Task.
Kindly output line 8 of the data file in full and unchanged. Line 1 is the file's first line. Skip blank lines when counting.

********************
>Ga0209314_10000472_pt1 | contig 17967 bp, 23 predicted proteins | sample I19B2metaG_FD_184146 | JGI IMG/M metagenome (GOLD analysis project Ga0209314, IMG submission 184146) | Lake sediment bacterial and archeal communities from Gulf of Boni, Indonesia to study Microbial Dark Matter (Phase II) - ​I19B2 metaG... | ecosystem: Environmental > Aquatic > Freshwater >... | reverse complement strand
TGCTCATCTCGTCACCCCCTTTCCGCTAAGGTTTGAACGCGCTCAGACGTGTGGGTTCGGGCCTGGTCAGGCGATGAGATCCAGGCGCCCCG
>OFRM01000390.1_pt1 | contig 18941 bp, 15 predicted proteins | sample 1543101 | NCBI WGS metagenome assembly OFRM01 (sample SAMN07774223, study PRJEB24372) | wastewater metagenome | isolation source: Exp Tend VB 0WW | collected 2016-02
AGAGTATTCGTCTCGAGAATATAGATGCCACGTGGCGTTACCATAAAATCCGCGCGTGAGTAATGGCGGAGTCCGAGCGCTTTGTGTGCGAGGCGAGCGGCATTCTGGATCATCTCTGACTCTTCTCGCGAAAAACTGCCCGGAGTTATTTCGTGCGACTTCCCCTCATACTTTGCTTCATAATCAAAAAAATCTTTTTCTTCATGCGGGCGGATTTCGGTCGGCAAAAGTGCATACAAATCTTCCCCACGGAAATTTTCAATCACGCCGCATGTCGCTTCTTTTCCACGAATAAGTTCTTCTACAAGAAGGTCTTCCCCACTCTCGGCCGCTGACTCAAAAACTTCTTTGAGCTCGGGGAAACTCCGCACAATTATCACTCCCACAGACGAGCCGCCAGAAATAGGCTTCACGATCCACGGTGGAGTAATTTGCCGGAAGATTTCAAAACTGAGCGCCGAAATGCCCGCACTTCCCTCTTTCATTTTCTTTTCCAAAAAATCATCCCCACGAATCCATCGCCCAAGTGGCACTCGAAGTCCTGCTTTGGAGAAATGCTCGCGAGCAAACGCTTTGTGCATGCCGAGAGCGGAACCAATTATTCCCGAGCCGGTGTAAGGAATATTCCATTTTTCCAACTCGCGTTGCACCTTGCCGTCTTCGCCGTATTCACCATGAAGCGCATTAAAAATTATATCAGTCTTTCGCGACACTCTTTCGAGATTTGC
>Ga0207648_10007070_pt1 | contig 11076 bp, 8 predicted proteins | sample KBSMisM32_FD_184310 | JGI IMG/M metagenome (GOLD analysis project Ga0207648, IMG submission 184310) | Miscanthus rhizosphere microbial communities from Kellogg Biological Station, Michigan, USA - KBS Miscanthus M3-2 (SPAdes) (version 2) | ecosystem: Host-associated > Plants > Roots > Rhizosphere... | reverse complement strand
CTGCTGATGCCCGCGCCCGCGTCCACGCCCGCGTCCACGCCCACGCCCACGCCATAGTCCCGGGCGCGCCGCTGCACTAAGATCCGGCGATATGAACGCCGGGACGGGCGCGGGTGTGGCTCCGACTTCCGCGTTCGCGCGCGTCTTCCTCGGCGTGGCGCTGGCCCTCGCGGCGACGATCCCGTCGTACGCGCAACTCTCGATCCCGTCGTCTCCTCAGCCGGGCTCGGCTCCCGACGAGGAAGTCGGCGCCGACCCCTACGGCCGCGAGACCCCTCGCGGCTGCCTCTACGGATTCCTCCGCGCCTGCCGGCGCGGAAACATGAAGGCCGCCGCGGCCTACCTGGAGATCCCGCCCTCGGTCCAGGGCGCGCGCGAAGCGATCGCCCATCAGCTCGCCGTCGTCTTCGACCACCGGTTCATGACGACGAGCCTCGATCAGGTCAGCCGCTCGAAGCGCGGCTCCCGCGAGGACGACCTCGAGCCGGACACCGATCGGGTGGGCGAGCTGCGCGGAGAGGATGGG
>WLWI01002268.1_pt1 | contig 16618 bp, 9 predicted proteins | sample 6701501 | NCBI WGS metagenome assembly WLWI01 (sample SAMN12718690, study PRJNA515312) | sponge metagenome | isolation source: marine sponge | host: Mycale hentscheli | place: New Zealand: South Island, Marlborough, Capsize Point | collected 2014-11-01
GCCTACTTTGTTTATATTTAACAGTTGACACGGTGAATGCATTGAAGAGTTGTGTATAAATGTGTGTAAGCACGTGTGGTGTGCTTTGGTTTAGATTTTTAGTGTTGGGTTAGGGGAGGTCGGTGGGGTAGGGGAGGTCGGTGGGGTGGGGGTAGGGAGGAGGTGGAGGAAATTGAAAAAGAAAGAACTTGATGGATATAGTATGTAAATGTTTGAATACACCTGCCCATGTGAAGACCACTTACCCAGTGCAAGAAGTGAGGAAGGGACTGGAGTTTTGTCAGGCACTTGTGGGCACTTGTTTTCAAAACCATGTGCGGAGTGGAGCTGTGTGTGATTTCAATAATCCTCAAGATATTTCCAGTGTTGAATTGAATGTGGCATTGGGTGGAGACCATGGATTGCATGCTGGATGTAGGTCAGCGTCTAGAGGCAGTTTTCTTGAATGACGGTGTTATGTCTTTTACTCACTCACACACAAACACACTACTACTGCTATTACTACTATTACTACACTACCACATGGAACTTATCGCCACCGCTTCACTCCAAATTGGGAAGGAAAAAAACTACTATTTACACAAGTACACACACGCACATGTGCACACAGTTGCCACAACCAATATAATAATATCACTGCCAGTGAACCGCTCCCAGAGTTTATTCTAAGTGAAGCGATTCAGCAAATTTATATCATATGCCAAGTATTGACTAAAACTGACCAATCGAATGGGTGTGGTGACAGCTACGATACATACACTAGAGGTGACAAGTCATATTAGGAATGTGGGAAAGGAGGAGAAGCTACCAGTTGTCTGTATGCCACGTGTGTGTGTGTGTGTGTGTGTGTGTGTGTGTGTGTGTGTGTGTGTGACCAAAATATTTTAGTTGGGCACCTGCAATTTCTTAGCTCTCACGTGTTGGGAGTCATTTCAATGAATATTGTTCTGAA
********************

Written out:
GCCTACTTTGTTTATATTTAACAGTTGACACGGTGAATGCATTGAAGAGTTGTGTATAAATGTGTGTAAGCACGTGTGGTGTGCTTTGGTTTAGATTTTTAGTGTTGGGTTAGGGGAGGTCGGTGGGGTAGGGGAGGTCGGTGGGGTGGGGGTAGGGAGGAGGTGGAGGAAATTGAAAAAGAAAGAACTTGATGGATATAGTATGTAAATGTTTGAATACACCTGCCCATGTGAAGACCACTTACCCAGTGCAAGAAGTGAGGAAGGGACTGGAGTTTTGTCAGGCACTTGTGGGCACTTGTTTTCAAAACCATGTGCGGAGTGGAGCTGTGTGTGATTTCAATAATCCTCAAGATATTTCCAGTGTTGAATTGAATGTGGCATTGGGTGGAGACCATGGATTGCATGCTGGATGTAGGTCAGCGTCTAGAGGCAGTTTTCTTGAATGACGGTGTTATGTCTTTTACTCACTCACACACAAACACACTACTACTGCTATTACTACTATTACTACACTACCACATGGAACTTATCGCCACCGCTTCACTCCAAATTGGGAAGGAAAAAAACTACTATTTACACAAGTACACACACGCACATGTGCACACAGTTGCCACAACCAATATAATAATATCACTGCCAGTGAACCGCTCCCAGAGTTTATTCTAAGTGAAGCGATTCAGCAAATTTATATCATATGCCAAGTATTGACTAAAACTGACCAATCGAATGGGTGTGGTGACAGCTACGATACATACACTAGAGGTGACAAGTCATATTAGGAATGTGGGAAAGGAGGAGAAGCTACCAGTTGTCTGTATGCCACGTGTGTGTGTGTGTGTGTGTGTGTGTGTGTGTGTGTGTGTGTGTGTGACCAAAATATTTTAGTTGGGCACCTGCAATTTCTTAGCTCTCACGTGTTGGGAGTCATTTCAATGAATATTGTTCTGAA